The German foreign ministry has restricted use of the video conferencing service Zoom, saying in an internal memo to employees that security and data protection weaknesses made it too risky to use, newspaper Handelsblatt reported on Wednesday.
The memo added that since the system was in widespread use among the ministry’s international partners, it was currently impossible to ban its use entirely and that in crises employees could use it on private machines for professional purposes.
“Based on media reports and our own findings we have concluded that Zoom’s software has critical weaknesses and serious security and data protection problems,” read the memo cited by Handelsblatt.
A government source confirmed the authenticity of the memo but clarified that there was no restriction on using the desktop version of Zoom via a fixed-line connection, although confidential conversations should not be held as the application lacks end-to-end encryption.
Zoom’s usage has increased enormously as the coronavirus pandemic has spread around the world, forcing millions of people to work from home while schools have switched to its online app to hold classes online.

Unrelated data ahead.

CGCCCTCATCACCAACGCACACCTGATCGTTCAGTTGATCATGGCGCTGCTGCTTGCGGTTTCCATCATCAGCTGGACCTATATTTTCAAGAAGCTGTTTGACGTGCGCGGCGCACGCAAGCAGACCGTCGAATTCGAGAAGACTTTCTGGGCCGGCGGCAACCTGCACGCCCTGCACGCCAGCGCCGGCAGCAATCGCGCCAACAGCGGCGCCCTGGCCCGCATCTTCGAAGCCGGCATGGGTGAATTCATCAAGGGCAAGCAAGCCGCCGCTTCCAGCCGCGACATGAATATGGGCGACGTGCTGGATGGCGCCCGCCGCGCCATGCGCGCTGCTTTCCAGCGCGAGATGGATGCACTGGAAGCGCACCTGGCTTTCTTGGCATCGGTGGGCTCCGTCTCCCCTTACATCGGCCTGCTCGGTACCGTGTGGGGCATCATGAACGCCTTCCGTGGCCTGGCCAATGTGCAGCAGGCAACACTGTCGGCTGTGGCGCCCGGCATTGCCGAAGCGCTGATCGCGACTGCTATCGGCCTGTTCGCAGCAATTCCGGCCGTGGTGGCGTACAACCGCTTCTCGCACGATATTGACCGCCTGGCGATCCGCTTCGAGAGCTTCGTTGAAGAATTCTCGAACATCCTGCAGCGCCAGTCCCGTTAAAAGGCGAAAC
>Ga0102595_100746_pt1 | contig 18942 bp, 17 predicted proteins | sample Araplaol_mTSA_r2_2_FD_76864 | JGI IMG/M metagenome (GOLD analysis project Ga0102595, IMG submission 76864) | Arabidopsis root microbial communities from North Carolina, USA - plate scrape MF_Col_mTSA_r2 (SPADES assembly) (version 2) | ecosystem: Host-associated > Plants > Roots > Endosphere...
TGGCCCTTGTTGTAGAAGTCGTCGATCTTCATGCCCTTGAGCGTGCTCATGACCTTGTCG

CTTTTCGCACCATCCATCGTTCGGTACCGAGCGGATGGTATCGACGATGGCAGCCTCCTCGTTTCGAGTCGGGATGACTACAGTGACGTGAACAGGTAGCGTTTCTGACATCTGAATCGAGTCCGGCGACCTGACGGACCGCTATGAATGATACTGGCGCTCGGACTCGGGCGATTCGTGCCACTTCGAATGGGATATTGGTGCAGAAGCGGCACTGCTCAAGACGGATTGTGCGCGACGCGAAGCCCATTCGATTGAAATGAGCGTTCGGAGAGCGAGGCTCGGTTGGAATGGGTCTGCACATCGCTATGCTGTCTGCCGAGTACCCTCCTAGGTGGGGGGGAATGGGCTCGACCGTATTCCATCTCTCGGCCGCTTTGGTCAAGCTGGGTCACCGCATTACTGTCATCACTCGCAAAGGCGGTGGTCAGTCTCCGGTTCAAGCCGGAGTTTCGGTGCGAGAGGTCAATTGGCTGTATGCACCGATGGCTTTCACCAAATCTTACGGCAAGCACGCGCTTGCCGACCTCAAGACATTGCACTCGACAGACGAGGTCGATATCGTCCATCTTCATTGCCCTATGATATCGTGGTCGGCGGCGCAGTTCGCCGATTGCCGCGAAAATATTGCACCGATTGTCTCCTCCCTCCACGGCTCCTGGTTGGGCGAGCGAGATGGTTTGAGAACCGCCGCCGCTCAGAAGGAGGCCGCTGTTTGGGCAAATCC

The increase in usage has also exposed security flaws, including a phenomenon called ‘zoombombing’ in which malefactors gatecrash calls, seize control of shared screens and post offensive content.
Taiwan’s cabinet has told government agencies to stop using Zoom’s conferencing app and other countries are considering a similar move, sources say.
Zoom has hired former Facebook security chief Alex Stamos as an adviser and formed an advisory board to improve the video conferencing app’s privacy and security issues amid the global backlash.
The team at Platform Executive hope you have enjoyed the ‘German foreign ministry restricts use of Zoom over security concerns‘ article. Automatic translation from English to a growing list of languages via Google AI Cloud Translation. Initial reporting via our official content partners at Thomson Reuters. Reporting by Andreas Rinke and Thomas Escritt. Writing by Douglas Busvine; Editing by Michelle Martin.